Whatever approach this administration chooses to take it’s clear that stability and incremental investments will not be enough. We are in a global moment where the threats are incredible, and the American Intelligence Community is not currently up to the tasks ahead. We need a ‘Wild Bill’ moment.

       

      9. The Right Way to Fight a Maritime War Against China

      19fortyfive.com · by James Holmes · April 28, 2021

      Excerpts:Geography is a foe to China, fettering its nautical destiny. Beijing has to fret about gaining access to the Western Pacific high seas and waters beyond from the moment a warship or merchantman casts off lines in a Chinese seaport until the time it moors in a foreign port of call. China’s misery is America’s opportunity. The United States and its allies can deliberately compound China’s access dilemma by deploying along the first island chain and barring its access to the high seas through the straits that puncture the island chain. The more PLA commanders have to worry about marine access, the more they will disperse forces along the island chain—and the less firepower they will have to concentrate at any individual flashpoint cataloged by Admiral Stavridis.

      A back-to-basics approach offers the allies their best chance of massing more combat power for a contingency than can China’s armed forces. Look to the masters of strategy for wisdom—and execute.”

       

      10. The Good, the Bad and the Ugly Reality of Afghanistan

      ozy.com · by John McLaughlin · April 28, 2021

      Conclusion: “As so often happens in foreign affairs, decision-makers must place bets on all these questions based on judgment, history, incomplete data and — inevitably — politics. The Afghan case is harder than most, and Biden deserves credit for at least deciding. For the other iron rule of foreign affairs is that failure to decide … is actually a decision. And usually not a good one.”

       

      11. Analysis | Was China behind last October’s power outage in India? Here’s what we know

      The Washington Post · by Fiona Cunningham · April 29, 2021

      Did they or didn’t they?

      Excerpts:The PLA might not yet have the testing capabilities they desire to anticipate and manage all of the second-order effects of a cyberattack on critical infrastructure that would reverberate beyond its original target. A cyberattack could have caused an international outcry and Indian retaliation if the Mumbai outage had deprived hospitals of power for longer than backup systems could sustain.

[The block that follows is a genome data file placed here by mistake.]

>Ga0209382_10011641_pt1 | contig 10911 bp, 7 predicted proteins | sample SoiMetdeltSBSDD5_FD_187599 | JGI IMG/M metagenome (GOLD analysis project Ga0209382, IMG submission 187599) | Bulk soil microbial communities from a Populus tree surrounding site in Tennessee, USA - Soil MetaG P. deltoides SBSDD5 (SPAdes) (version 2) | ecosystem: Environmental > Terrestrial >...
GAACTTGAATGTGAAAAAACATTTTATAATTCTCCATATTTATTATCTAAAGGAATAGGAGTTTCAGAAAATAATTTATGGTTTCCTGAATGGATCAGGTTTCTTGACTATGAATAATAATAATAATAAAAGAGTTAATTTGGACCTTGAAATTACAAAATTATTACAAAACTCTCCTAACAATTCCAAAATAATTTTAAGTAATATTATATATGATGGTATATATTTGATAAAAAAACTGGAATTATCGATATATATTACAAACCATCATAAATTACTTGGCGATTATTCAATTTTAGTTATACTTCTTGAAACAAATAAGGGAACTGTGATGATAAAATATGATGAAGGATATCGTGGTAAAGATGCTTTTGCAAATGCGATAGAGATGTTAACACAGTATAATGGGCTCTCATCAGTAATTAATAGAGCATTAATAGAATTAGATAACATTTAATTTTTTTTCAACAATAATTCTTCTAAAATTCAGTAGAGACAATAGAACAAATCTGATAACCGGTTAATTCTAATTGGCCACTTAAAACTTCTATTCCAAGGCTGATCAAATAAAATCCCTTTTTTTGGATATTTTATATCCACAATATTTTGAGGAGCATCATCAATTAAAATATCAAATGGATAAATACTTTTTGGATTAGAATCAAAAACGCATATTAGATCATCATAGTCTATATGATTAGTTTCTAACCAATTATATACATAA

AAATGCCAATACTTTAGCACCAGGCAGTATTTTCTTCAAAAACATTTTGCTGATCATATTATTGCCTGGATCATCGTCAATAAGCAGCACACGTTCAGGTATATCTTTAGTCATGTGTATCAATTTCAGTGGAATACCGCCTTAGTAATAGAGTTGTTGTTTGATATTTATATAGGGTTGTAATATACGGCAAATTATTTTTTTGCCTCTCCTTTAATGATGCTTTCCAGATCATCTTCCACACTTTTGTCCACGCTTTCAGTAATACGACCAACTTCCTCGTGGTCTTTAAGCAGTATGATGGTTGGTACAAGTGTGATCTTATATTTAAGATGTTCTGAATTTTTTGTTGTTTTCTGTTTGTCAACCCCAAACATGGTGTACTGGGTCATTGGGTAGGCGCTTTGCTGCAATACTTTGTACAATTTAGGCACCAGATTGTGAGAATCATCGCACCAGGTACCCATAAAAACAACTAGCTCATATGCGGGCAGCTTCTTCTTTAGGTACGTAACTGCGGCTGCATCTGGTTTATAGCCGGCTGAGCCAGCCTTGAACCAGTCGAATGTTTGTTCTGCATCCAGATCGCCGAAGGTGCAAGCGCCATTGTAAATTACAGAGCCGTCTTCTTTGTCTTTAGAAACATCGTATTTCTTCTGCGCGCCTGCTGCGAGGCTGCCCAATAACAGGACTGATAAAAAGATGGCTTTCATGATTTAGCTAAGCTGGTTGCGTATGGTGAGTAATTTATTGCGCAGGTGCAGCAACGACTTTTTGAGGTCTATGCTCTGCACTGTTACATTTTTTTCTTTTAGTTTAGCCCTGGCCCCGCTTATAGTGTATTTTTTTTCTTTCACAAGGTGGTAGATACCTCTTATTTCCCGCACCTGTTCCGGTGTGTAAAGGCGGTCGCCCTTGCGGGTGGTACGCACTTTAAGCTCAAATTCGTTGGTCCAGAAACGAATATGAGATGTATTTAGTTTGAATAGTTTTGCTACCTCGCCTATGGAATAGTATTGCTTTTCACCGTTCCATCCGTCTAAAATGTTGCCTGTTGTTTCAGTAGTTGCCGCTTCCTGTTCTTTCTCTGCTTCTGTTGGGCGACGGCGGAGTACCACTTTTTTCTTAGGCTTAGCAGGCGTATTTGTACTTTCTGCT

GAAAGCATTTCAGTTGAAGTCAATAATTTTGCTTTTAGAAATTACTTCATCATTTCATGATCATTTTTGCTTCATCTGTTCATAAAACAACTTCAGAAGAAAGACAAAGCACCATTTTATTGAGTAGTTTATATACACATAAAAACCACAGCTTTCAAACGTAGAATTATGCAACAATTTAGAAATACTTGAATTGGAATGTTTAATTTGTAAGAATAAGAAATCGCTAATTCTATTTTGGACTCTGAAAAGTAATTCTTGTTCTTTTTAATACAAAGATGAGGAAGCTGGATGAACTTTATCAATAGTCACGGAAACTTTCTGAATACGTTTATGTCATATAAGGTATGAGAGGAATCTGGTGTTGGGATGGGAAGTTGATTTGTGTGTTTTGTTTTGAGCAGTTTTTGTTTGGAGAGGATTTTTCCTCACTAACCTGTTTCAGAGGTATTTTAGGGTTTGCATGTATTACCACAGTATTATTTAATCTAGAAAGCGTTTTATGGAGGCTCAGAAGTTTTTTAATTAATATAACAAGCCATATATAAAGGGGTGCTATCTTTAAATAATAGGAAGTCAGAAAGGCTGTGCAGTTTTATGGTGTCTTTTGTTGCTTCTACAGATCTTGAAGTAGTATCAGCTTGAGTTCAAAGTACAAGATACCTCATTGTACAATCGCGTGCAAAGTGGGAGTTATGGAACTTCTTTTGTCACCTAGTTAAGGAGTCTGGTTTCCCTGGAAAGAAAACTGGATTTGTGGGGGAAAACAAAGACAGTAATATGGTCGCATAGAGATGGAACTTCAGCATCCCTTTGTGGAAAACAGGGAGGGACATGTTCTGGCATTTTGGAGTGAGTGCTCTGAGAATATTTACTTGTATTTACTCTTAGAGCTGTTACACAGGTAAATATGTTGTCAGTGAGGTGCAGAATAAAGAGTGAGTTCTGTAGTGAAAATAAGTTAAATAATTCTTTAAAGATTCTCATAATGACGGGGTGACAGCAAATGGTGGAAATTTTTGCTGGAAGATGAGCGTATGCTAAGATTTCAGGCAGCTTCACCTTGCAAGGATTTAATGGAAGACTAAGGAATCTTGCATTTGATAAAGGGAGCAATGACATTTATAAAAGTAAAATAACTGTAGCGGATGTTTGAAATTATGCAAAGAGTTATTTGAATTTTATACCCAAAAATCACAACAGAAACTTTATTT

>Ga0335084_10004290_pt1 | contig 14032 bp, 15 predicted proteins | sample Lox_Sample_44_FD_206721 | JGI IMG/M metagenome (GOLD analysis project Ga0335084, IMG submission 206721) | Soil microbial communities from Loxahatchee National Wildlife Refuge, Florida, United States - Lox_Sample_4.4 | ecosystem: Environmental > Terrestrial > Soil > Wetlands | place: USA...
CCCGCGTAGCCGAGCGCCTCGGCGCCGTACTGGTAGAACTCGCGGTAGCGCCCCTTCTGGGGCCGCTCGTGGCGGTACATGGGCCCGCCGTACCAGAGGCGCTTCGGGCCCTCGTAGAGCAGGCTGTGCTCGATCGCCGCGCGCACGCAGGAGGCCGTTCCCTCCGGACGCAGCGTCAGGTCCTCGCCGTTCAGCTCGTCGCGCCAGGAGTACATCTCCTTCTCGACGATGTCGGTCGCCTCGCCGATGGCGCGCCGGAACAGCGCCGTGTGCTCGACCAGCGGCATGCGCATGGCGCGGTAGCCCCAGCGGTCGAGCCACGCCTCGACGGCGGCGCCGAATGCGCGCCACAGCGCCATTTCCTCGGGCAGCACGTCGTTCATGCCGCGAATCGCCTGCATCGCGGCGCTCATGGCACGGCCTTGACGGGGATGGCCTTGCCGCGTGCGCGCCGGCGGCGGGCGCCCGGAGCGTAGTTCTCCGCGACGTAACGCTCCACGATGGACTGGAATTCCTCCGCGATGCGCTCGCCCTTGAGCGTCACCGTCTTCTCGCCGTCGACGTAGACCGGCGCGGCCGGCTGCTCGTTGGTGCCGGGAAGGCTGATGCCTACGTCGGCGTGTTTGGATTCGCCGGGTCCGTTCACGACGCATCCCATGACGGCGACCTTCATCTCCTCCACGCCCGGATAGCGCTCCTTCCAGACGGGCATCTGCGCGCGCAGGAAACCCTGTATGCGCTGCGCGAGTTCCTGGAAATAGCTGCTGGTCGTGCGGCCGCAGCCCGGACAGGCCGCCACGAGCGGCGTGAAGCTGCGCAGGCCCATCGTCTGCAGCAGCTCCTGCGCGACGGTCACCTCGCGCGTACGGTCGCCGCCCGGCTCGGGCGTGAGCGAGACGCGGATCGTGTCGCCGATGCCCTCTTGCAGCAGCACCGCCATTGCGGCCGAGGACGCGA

Nevertheless, Chinese leaders’ incentives for restraint don’t rule out the possibility that a government-linked group or patriotic hackers might have disrupted the Mumbai electrical grid by accident or without official authorization. An attack could have slipped through despite the stricter oversight of PLA cyber operations since 2014, and non-PLA groups may be subject to different rules; at least one group linked to the Ministry of State Security reportedly still hacks for profit. And it’s also possible that China’s laws prohibiting individuals from hacking may not be enforced, especially when the target is a geopolitical rival.

      While it’s not clear exactly what happened in Mumbai on Oct. 13, the speculation that it was a Chinese cyberattack has nevertheless galvanized India’s military to better counter Chinese cyber threats in the future.

       

      12. Congress demands answers on Afghanistan withdrawal

      The Hill · by Bradley Bowman and Maseh Zarif · April 28, 2021

      Excerpts:It is important to note that Section 1215 also includes a waiver that Biden could use to avoid submitting the report. To exercise that waiver, the president would need to certify in writing that not providing the information is in the “national security interests of the United States” — and would need to provide a detailed explanation justifying that assertion.

      That would be a difficult argument for the Biden administration to make. After all, if a withdrawal by September that ignores conditions on the ground and the advice of commanders is in the national security interest, the Biden administration should be able to answer tough questions and defend the decision in the light of day.

      If the Biden administration is unable or unwilling to do so, that sends a disturbing signal regarding the merit of the rationale for the withdrawal. Regardless, in the coming weeks and months, Congress should utilize all of its oversight and legislative powers to push the administration to minimize the damage to American national security that Biden’s Afghanistan withdrawal is about to inflict.

       

      13. Washington Is Avoiding the Tough Questions on Taiwan and China